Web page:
Egg and nutrition

Eggs are superfoods. They are among the best and most complete foods that humans can consume. They are full of nutrients that are sometimes difficult to find in our modern diet. During my university studies, I took a complementary course in nutrition, and I will always remember what our professor told us about eggs… they are the food par excellence, the most beautiful complete protein chain.

 

All proteins are made up of a succession of amino acids linked together in a precise order. Lysozyme, for example, is formed from the union of 129 amino acids. Proteins are essential to our body for the functioning of muscles, energy supply, stimulation of the immune system, hair and nails, and for the cardiovascular and hormonal system.

 

In the egg, proteins are distributed in large quantities and evenly in the white and yolk. Thus, two eggs provide as much protein as 100 g of meat or fish. These proteins are rich in essential amino acids (those that our body is not able to synthesize) in proportions balanced in relation to human needs and they are also highly digestible, making them close to the “ideal” (virtual) protein for humans.

 

Experiments have confirmed that the biological value of egg proteins is equal to that of cow’s milk proteins and higher than that of soy or pea proteins. Studies have long shown how eggs are a great source of vitamins and minerals, including :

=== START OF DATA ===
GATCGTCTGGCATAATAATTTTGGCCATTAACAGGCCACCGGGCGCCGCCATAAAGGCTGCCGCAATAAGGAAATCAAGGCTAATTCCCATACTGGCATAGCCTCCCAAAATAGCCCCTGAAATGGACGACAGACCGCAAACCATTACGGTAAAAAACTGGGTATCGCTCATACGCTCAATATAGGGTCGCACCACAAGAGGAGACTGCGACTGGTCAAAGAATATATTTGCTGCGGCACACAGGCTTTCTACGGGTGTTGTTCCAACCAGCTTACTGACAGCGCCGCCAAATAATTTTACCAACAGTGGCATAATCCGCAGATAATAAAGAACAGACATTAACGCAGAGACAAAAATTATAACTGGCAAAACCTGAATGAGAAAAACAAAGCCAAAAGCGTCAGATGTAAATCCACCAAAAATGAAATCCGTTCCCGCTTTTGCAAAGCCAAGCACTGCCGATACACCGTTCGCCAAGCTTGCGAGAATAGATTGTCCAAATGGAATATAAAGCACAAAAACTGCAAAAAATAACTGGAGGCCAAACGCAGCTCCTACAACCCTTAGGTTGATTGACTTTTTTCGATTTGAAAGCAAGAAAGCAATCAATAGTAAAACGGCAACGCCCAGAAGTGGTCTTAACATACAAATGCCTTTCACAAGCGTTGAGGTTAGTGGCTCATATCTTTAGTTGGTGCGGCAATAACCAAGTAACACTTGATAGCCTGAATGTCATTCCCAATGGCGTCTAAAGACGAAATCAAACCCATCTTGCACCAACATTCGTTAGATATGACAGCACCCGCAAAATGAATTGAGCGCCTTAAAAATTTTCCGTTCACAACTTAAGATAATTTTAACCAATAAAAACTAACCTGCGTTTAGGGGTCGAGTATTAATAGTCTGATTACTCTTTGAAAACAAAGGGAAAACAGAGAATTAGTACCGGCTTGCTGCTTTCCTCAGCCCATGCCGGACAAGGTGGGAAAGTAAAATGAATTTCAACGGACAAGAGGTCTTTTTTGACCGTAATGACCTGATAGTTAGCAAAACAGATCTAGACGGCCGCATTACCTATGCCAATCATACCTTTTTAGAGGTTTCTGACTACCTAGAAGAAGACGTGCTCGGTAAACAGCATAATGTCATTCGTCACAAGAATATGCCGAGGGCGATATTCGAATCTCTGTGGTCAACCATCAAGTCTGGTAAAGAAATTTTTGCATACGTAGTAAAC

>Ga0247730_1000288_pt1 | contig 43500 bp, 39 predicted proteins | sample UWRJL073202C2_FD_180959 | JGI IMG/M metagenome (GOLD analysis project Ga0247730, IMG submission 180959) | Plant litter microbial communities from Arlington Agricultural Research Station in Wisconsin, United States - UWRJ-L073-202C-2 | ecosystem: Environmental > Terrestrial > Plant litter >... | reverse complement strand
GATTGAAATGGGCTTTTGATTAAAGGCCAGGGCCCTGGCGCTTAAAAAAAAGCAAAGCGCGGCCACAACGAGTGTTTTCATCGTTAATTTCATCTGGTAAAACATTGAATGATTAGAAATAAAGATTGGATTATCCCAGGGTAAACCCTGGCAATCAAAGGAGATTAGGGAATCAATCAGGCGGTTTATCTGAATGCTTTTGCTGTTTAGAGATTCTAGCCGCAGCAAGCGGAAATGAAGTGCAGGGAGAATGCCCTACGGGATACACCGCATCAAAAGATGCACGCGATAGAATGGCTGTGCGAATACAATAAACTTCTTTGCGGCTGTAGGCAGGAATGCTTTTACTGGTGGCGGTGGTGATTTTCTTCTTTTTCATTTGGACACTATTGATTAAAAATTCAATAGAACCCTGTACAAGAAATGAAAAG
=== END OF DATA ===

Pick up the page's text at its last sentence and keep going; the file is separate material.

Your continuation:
Vitamins A, B5, B12, B2, Folate essential for the development of the foetus, Phosphorus, Selenium a little Vitamin D, E, K, B6, Calcium and Zinc. They have an average of 70 calories, 6 grams of protein and 5 grams of good fat.

 

Sources :

Eggs and Cholesterol

 

http://www.inra.fr/Grand-public/Alimentation-et-sante/Tous-les-dossiers/L-oeuf/Composition-en-nutriments-de-l-oeuf-proteines/%28key%29/0

 

Protein:

 

Essential for building and repairing muscles, organs, skin, hair and other tissues; necessary for the production of hormones, enzymes and antibodies; proteins in eggs are easily absorbed by the body.

 

Vitamin B12

Helps protect against heart disease.

 

Selenium

Works in concert with vitamin E and acts as an antioxidant to help prevent the breakdown of body tissue.

 

Vitamin D

Strengthens bones and teeth; may help protect against some cancers and autoimmune diseases.

 

Vitamin E

An antioxidant that plays a role in maintaining good health and preventing disease.

 

Folates

Helps produce and maintain new cells; helps prevent one type of anemia; taken before pregnancy and during the first three months of pregnancy, it also helps protect against serious birth defects.

 

Vitamin A

Contributes to healthy skin and eye tissue; helps with night vision.

 

Iron

Carries oxygen to the cells, helps prevent anemia – the iron in eggs is easily absorbed by the body.

 

Lutein and zeaxanthin

Maintain good vision; may help reduce the risk of age-related eye diseases such as cataracts and macular degeneration.

 

Choline

Plays an important role in the development and functioning of the brain.

Don’t leave the yolk out: eat the whole egg

 

Eggs contain many important nutrients that your body needs to keep you healthy. Most of these nutrients, including half of the protein, vitamin D and omega-3 fatty acids found in eggs, are found in the yolk. If you don’t eat the yolk, you miss out on an important part of the nutritional benefits of eggs. So make the healthy choice to eat the whole egg.

 

Eggs raise HDL levels and give you good cholesterol.

 

Light green eggs are sometimes called Easter eggs. The species that lay them are called ARAUCANA or AMERAUCANA and sometimes from crossbreeding we have this species that is nicknamed the Easter Egger. The BRAHMA will lay pinkish eggs and the MARANS will give chocolate to purple eggs.

 

Table of egg consumption of the Canadian market

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